WEST WARWICK- With the number of players on the field coming close to outnumbering those in the stands, Thursday afternoon’s game at McCarthy Field between West Warwick and Tolman was one many were glad to see come to an end.
With strong winds, frigid temperatures and, for most of the game, a steady rainfall, there was little to look forward to other than the final out being recorded. In the end, it would be the Tigers battling their way back from a 3-1 deficit to post a 7-3 win and stop a three-game slide.
Kyle Depatie collected three hits on the day, none bigger than the one had in the top of the sixth inning that drove in a pair of runs as part of a four-run outburst for the visitors, who now stand at 5-5 on the year.
Ryan Depatie got the start for the Tigers, but would be replaced on the mound by Peter Microulis after the third inning. With an uncharacteristically high walk total up to that point, head coach Theo Murray decided to make the pitching change, one that proved to be the right one.
“He wasn’t hitting his spots that he usually hits. He was off a little bit, and I’m sure that the weather had something to do with it,” he said. “We made a move and it worked out for us.”
Matt Hopper got the ball for the Wizards before getting replaced on the mound in the fifth. West Warwick found themselves at the center of the week’s unpleasant weather a day earlier up in Smithfield when their late-inning rally to tie the score 7-7 was as far as they would manage to get before the game was called.
The team will have to make the trip back up to the northern part of the state at some point before the end of the season to complete the game. There would be no rally on Thursday, as they managed just one baserunner in the final two innings after Tolman’s rally. The loss dropped the Wizards to 4-6 in league pay, as they will look to turn it around on Monday afternoon at Davis Park in Providence against Classical.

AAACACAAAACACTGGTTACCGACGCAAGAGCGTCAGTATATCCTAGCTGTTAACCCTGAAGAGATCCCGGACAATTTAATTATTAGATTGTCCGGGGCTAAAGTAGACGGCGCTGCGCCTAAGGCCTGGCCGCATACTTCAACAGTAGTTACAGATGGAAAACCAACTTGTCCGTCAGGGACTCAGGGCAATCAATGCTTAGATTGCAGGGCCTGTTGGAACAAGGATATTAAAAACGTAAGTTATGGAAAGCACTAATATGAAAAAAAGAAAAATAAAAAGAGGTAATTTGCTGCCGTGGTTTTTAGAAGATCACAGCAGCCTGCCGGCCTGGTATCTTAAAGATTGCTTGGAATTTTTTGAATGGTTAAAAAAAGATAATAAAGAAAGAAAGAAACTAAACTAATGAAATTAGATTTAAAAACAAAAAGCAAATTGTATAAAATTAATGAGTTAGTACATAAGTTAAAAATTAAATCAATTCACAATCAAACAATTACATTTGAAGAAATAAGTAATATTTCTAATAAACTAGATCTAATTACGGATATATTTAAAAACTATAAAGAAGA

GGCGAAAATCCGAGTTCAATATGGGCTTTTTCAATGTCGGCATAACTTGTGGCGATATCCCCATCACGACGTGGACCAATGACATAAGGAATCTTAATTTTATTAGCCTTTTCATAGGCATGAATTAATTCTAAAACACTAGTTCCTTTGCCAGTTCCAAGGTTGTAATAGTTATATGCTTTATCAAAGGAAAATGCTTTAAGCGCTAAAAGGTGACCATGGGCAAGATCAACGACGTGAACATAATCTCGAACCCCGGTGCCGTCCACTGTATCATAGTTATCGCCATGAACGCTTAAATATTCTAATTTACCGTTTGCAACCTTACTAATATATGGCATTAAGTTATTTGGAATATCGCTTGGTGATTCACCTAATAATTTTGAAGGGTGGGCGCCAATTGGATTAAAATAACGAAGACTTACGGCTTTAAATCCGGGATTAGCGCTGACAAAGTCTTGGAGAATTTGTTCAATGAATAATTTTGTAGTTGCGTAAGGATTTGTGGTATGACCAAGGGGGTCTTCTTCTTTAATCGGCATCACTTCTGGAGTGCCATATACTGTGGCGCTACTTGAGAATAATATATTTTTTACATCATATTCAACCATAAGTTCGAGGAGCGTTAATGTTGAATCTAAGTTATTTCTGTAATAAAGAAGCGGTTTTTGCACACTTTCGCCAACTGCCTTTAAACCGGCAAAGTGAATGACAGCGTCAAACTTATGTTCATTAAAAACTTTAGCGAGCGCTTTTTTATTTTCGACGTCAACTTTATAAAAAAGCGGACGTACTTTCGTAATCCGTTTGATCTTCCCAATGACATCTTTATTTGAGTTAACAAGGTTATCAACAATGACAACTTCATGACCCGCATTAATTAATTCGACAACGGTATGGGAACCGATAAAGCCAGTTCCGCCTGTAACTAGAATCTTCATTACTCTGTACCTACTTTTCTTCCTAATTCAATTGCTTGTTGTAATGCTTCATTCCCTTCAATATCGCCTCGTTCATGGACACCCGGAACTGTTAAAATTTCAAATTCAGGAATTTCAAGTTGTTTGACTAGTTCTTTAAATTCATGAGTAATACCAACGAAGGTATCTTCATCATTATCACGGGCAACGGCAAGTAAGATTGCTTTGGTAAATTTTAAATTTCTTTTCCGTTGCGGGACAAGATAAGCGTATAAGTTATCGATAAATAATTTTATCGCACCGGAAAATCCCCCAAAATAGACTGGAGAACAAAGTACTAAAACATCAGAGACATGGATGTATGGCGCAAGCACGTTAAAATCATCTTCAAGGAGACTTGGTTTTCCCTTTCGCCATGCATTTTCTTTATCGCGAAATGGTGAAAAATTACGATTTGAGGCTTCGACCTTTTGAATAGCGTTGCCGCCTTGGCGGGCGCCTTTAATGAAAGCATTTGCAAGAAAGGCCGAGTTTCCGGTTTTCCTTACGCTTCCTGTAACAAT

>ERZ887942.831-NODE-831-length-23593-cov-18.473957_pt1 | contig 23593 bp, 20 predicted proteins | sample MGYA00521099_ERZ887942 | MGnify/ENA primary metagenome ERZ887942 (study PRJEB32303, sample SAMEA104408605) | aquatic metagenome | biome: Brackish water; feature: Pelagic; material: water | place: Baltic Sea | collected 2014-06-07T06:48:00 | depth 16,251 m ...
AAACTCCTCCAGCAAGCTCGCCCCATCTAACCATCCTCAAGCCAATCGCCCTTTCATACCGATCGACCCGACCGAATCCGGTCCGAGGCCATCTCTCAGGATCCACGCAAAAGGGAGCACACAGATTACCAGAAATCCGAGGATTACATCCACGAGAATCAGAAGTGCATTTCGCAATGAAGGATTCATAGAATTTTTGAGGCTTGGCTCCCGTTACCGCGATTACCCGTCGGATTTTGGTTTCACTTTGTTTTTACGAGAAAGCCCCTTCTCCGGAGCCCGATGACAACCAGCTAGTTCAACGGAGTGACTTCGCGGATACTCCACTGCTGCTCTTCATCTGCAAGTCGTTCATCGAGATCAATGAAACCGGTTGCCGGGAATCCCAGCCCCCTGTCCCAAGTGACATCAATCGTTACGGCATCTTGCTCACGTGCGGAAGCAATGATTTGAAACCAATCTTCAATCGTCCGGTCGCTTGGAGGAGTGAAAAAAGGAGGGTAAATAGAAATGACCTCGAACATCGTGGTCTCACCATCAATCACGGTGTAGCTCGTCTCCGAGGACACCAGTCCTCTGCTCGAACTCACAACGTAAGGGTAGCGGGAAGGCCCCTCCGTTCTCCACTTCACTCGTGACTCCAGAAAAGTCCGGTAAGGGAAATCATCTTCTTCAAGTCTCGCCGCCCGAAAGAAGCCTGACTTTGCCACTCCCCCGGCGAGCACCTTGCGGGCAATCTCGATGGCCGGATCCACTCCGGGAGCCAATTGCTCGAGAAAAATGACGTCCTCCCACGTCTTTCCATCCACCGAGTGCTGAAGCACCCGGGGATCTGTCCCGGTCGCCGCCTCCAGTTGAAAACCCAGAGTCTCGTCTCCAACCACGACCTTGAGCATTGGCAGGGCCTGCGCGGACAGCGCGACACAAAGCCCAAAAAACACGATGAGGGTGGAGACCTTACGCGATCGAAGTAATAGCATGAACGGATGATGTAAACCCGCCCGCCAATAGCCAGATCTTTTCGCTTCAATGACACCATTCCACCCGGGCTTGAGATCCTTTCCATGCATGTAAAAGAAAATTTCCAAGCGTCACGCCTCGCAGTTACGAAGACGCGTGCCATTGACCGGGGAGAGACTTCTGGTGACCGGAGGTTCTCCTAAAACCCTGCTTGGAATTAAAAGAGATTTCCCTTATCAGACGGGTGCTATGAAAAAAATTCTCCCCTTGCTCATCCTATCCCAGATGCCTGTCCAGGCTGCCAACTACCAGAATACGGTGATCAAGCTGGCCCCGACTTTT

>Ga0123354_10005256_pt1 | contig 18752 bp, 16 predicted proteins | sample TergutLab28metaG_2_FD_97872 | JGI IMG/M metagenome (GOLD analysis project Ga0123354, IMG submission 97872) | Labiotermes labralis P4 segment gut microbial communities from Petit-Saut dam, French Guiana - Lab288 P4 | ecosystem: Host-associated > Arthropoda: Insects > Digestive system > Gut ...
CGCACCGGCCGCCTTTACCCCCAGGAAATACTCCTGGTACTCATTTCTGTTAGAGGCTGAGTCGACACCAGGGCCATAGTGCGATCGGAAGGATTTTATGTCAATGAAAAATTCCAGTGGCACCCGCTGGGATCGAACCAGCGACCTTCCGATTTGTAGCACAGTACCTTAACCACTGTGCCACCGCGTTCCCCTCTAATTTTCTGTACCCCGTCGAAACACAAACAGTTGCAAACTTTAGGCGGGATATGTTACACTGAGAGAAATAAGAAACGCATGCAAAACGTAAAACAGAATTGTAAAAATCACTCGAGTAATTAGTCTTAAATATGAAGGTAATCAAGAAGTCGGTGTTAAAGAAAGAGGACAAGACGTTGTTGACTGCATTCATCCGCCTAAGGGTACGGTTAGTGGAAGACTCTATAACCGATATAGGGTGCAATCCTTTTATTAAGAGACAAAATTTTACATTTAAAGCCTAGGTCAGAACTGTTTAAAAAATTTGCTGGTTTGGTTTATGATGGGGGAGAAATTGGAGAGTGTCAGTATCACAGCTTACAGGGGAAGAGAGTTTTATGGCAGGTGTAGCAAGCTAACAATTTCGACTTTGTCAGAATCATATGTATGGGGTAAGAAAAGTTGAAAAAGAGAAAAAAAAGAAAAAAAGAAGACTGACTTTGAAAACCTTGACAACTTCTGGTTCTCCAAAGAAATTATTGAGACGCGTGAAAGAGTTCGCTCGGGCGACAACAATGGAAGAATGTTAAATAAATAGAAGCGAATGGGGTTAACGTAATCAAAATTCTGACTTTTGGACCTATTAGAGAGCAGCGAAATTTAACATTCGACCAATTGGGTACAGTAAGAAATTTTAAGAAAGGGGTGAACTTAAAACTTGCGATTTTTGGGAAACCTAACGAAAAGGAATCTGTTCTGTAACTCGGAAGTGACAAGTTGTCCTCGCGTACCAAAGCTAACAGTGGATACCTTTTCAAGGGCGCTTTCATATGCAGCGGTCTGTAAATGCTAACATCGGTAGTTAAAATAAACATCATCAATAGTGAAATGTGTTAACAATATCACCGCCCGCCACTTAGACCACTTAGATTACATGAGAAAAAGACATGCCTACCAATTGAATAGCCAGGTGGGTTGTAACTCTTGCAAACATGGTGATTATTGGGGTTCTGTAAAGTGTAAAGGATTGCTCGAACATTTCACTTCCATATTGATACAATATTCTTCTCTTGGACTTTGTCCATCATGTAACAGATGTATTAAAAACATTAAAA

They will get a shot at revenge against the Tigers when the two face each other again on May 19 at Slater Park in Pawtucket. The win was an important one for Tolman, not only because it gave them a win for the first time in over a week, but because they showed resiliency under difficult playing conditions.
“The weather was obviously difficult for both teams, but we made some things happen when we needed to,” Murray said.
For him, it came down to his team’s at-bat in the top of the fifth. With the rain still falling, play was briefly put on hold as the umpires gathered and considered calling the game. Recognizing that it could be their final chance to do anything offensively, the Tigers put together a two-run rally to even the score up 3-3 following Guilmette’s two-run single the previous inning. “I think that fifth inning was pivotal.
“If we don’t do something here, it could be over, so we tied it up and then it stopped,” he said referring to the rain.
From there, it was all Tolman. The Tigers tacked on two more runs in the top of the sixth to extend their lead to 7-3 and never looked back. Matt Grenier came in from shortstop in relief for Wright who had taken over for Hopper, but it was too late by that point.
“In retrospect, I should have had our redeliver warming up when we were batting in the fifth and I didn’t,” Wizards head coach Richard Grenier said.
The day as a whole was a frustrating one for him and his club, with the weather doing them no additional favors.
“The playing conditions weren’t good, but Tolman had to play in the same weather,” Grenier said. T
he Wizards would have their opportunities offensively, but struggled to come through with the big hit. Brogan Guilmette had a 2-run opposite field single in the bottom of the fourth to put the home team out in from 3-1 at the time, but there would be little else to cheer about from the home team’s perspective.
Matt Hopper would strike out with the bases load the previous inning, in what was a golden opportunity to tack more runs on the board. The Wizards plated the first run on the game back in the bottom of the second on an RBI groundout off the bat of Ernie Wright, but it would be short-lived as the Tigers answered back in the top of the third to even the game 1-1.
The bottom of the fourth was the only inning in which they would manage to score from there on.
“We had opportunties to build on our lead and we didn’t take advantage of it,” Grenier said. “We have to have better plate discipline.”
The loss as a whole was a culmination of frustrating blown opportunities and unfortunate playing conditions.
“It just seems that every little break went their way,” Grenier said, but added that he was not making any excuses. “There was nothing you could do about it. It was just one of those things. Baseball’s strange. They caught every single break and they were opportunistic and they got the win,” he said.